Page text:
Researchers studying Cape Cod’s sharks turn attention to bay

in this Aug. 16, 2018 file photo, Steve McFadden, of Plattsburgh, N.Y., gazes at Long Nook Beach in Truro, Mass. Authorities closed the beach to swimmers after a man was attacked there by a shark the previous day. Cape Cod is trying to determine ways to respond to the Truro attack, and to a Sept. 15 shark attack in nearby Wellfleet where a 26-year-old man was badly injured and later died at a hospital. It was the state's first shark attack fatality in more than 80 years.
in this Aug. 16, 2018 file photo, Steve McFadden, of Plattsburgh, N.Y., gazes at Long Nook Beach in Truro, Mass. Authorities closed the beach to swimmers after a man was attacked there by a shark the previous day. Cape Cod is trying to determine ways to respond to the Truro attack, and to a Sept. 15 shark attack in nearby Wellfleet where a 26-year-old man was badly injured and later died at a hospital. It was the state's first shark attack fatality in more than 80 years. –The Associated Press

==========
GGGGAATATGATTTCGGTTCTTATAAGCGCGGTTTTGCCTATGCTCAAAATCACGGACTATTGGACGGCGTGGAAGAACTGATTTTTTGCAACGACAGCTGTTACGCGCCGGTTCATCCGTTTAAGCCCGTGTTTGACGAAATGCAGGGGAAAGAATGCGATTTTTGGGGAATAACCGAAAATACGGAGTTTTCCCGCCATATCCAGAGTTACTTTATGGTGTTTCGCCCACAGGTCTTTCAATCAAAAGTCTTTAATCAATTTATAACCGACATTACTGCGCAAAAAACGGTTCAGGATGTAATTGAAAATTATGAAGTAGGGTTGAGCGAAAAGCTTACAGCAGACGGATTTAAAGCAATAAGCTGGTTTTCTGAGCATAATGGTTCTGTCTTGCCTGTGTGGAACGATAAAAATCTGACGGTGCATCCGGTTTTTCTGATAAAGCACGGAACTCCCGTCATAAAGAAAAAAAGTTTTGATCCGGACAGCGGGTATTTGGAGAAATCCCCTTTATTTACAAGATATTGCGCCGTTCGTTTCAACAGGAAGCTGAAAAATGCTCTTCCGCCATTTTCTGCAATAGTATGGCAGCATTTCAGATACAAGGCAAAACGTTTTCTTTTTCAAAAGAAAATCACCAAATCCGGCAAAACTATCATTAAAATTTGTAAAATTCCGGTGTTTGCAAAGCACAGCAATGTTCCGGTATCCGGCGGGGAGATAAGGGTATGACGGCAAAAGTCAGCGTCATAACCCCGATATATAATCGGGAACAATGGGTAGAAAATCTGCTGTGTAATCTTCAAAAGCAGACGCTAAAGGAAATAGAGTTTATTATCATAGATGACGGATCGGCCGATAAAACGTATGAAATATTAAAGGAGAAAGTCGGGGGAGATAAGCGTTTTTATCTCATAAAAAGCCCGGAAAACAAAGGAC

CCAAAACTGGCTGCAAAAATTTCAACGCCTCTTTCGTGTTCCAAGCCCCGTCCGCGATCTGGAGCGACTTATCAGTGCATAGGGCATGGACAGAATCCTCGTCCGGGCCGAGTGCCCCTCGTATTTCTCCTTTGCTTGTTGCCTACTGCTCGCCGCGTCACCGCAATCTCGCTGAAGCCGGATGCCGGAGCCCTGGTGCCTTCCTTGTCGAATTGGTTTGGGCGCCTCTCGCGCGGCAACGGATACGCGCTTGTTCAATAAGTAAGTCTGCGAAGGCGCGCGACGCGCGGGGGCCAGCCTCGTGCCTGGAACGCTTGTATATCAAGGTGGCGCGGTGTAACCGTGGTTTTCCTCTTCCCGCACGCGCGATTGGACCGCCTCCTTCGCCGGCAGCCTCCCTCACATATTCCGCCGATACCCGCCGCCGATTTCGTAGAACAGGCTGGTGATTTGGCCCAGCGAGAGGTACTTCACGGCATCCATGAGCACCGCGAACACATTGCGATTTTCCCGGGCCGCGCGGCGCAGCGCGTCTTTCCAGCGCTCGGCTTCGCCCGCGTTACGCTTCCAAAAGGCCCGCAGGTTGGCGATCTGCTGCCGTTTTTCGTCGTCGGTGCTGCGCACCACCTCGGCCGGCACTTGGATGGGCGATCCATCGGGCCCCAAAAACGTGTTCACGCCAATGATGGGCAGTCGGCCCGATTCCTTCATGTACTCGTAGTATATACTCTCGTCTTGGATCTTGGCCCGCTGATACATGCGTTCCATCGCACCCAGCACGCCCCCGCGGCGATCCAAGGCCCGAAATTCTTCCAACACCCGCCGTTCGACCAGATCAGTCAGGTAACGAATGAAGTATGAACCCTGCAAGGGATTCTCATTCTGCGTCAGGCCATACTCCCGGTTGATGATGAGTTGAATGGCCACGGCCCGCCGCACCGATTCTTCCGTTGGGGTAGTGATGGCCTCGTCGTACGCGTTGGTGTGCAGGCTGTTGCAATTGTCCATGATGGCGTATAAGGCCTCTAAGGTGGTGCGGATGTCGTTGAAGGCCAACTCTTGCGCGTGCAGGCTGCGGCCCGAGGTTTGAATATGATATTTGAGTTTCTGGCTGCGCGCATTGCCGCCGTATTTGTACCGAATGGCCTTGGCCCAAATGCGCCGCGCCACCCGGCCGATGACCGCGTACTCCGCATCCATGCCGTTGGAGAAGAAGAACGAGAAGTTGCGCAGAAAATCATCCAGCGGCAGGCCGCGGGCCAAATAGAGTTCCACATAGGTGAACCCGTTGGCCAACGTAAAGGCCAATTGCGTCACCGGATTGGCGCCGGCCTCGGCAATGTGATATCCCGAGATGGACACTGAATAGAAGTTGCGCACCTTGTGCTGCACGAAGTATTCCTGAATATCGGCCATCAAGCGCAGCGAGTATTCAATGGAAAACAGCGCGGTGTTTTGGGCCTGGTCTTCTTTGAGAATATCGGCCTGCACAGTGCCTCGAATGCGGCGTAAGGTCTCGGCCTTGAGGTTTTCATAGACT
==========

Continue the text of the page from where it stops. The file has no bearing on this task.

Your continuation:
ORLEANS, Mass. (AP) — Great white shark researchers are turning their attention to Cape Cod Bay.

The Cape Cod Times reports Greg Skomal, a state marine biologist, and his team will once again track and tag the sharks off the famous tourist destination this summer. But rather than just monitoring the predators in the Atlantic Ocean, they’ll also bring their research vessels and spotter planes into the bayside of the peninsula.

Skomal tells the newspaper increased sightings of juvenile white sharks in bay waters convinced the scientists to expand their study area.

Fishermen have reported sharks snatching striped bass and other fish from their lines. The sharks reportedly range from 8 to 12 feet in length.

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Cape Cod had two shark attacks last summer, including the state’s first fatal human attack in 80 years.